Developing for Lightkurve#

Lightkurve is an open-source, community driven package. We strongly encourage users to contribute and develop new features for Lightkurve. These pages first discuss the vision of Lightkurve, and then how to contribute Pull Requests on github for new features. These pages also discuss how to compile our documentation (including this page!) and how we release a new version of Lightkurve. Use the menu bar on the left to scroll through the docs or click below.

Developer documentation#

Setting up a Development Environment#

To set up a development environment for Lightkurve you can follow the steps below.

The first step is to create a copy of Lightkurve’s GitHub repository by logging into GitHub, browsing to, and clicking the Fork button in the top right corner.

Head to a local directory of your choice and download your fork:

$ git clone

Lightkurve uses the poetry package to create an isolated development environment which you can use to modify and test changes to the source code without interfering with your existing Python environment.

You can set up the environment as follows:

$ cd lightkurve
$ python -m pip install poetry
$ poetry install

A key advantage of the development environment is that any changes you make to the Lightkurve source code will be reflected right away, i.e., there is no need to re-install Lightkurve or the environment after every change.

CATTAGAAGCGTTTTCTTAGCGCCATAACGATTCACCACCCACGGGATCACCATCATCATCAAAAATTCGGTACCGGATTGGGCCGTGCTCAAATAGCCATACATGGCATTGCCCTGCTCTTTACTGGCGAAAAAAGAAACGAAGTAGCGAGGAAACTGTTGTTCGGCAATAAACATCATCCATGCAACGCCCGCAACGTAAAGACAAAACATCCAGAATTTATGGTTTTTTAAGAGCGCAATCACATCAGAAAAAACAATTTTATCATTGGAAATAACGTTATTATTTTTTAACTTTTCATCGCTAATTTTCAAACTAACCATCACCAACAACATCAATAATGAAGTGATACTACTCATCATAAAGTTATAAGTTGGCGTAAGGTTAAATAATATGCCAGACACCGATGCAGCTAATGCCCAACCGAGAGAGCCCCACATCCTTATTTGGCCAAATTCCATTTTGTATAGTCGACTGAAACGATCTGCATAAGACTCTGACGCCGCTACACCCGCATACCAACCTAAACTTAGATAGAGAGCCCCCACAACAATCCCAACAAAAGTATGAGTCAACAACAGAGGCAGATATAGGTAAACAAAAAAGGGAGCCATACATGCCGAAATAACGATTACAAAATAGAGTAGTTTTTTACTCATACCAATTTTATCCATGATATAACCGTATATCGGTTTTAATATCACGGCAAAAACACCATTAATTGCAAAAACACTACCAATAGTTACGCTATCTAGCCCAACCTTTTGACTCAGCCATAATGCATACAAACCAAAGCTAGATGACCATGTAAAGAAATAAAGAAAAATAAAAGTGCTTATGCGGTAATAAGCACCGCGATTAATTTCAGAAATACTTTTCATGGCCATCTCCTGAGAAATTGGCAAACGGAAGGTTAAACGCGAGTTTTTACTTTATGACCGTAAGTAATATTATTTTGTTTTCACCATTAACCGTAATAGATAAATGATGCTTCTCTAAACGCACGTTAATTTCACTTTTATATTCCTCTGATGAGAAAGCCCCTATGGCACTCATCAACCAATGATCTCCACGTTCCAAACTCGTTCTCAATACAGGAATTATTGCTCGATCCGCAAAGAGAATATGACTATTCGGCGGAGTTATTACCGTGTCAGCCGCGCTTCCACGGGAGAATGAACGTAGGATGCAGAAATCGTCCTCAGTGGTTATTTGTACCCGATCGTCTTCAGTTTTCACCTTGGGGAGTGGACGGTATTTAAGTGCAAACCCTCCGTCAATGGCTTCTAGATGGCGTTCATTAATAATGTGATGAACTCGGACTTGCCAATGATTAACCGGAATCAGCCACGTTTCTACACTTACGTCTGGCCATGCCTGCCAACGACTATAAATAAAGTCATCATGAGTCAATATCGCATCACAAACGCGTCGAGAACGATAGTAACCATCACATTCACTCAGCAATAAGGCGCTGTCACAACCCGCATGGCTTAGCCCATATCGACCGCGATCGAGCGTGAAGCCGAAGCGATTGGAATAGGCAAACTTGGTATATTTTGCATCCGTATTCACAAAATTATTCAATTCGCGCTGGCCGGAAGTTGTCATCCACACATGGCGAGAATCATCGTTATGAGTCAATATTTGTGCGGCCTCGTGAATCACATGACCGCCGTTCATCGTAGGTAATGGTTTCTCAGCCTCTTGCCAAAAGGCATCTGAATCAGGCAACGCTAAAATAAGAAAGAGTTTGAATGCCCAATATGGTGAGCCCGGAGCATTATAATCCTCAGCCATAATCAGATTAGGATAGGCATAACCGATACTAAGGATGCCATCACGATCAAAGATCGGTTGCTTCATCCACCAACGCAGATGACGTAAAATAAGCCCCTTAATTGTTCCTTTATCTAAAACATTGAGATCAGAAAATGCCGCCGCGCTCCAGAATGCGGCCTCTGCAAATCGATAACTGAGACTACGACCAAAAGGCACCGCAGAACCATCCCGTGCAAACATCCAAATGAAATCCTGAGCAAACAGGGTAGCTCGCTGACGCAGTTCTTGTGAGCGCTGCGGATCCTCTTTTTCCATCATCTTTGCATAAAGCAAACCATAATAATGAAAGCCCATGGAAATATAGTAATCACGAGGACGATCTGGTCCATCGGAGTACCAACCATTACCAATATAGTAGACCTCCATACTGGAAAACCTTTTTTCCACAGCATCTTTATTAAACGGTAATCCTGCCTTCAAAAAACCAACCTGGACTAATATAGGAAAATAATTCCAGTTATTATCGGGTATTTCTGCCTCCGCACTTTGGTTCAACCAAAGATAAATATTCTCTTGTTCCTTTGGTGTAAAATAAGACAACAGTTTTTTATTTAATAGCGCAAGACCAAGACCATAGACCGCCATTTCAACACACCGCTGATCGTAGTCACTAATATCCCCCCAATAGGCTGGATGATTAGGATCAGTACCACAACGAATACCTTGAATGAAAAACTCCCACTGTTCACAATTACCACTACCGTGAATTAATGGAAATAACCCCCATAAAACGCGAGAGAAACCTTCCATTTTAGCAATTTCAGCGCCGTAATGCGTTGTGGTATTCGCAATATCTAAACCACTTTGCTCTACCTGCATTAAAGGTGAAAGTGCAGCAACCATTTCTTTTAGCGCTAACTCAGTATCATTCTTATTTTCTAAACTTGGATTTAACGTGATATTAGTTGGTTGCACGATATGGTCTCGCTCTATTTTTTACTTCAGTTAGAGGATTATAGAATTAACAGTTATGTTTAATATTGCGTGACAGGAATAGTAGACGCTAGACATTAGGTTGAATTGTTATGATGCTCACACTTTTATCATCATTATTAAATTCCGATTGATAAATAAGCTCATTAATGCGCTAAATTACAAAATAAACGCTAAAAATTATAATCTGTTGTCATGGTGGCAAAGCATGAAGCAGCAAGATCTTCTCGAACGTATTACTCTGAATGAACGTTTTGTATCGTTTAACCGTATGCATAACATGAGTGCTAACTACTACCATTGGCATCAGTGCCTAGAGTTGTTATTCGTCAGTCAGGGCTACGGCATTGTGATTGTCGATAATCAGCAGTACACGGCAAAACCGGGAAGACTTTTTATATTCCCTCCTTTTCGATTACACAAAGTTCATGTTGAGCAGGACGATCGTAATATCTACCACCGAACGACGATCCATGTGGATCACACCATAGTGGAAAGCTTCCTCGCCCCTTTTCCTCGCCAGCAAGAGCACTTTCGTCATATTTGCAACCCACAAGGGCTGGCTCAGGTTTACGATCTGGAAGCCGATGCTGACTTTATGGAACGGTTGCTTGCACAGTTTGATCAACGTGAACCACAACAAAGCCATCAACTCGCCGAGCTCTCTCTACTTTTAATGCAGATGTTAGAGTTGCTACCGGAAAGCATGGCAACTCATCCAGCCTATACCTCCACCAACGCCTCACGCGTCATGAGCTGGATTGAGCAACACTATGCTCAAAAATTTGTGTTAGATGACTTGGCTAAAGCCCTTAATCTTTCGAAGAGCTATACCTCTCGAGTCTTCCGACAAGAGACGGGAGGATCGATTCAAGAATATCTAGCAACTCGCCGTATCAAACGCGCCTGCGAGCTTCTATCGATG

To run code in the development environment, you will need to prefix every Python command with poetry run. For example:

$ poetry run python
$ poetry run jupyter notebook
$ poetry run pytest  # runs all the unit tests

You can find more details on the poetry website, and you can find additional examples of tasks developers commonly execute in the development environment in Lightkurve’s Makefile.


The use of poetry is not required to prepare and propose modifications to Lightkurve. If you wish to do so, you can install the development version in your current Python environment as follows:

$ cd lightkurve
$ python -m pip install .

In this scenario, you will have to re-run pip install . every time you make changes to the source code.

To avoid this extra step, you have the option of creating a symbolic link from your environment’s site-packages directory to the lightkurve source code tree as follows:

$ python -m pip uninstall lightkurve
$ python -m pip install --editable .  # creates the symbolic link

This “editable install” method requires pip version 21.3 or higher. While this method of installing Lightkurve is not usually recommended, it can be useful when you wish to modify and test multiple different packages in a single environment.

To be able to pull in any recent changes, we need to tell your copy of lightkurve where the upstream repository is located:

$ git remote add upstream

To verify that everything is setup correctly, execute:

$ git remote -v

You should see something like this:

origin (fetch)
origin (push)
upstream (fetch)
upstream (push)